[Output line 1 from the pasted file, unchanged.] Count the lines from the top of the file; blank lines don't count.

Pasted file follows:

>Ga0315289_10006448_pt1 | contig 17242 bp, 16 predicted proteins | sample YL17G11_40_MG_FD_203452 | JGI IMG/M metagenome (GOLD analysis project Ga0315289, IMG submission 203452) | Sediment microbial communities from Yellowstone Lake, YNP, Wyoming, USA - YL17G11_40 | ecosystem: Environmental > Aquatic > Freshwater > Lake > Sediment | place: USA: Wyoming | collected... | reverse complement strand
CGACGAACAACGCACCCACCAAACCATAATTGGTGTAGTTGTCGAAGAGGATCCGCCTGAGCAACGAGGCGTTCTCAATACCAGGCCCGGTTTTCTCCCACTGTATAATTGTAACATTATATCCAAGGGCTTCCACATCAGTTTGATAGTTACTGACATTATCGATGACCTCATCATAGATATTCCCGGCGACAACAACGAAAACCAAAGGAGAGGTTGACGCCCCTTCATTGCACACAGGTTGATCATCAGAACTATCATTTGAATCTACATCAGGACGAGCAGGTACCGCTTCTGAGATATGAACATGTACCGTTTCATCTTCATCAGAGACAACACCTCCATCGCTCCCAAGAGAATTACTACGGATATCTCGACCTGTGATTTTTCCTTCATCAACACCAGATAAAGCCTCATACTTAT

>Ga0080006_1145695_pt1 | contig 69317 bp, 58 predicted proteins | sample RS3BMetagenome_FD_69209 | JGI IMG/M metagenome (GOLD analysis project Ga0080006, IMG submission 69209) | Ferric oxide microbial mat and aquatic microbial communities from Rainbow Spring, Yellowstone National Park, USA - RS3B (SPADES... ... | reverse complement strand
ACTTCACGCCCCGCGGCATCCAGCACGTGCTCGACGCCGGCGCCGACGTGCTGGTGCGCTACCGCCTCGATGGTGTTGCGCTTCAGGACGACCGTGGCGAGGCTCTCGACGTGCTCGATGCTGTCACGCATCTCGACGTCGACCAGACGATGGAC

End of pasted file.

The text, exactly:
>Ga0315289_10006448_pt1 | contig 17242 bp, 16 predicted proteins | sample YL17G11_40_MG_FD_203452 | JGI IMG/M metagenome (GOLD analysis project Ga0315289, IMG submission 203452) | Sediment microbial communities from Yellowstone Lake, YNP, Wyoming, USA - YL17G11_40 | ecosystem: Environmental > Aquatic > Freshwater > Lake > Sediment | place: USA: Wyoming | collected... | reverse complement strand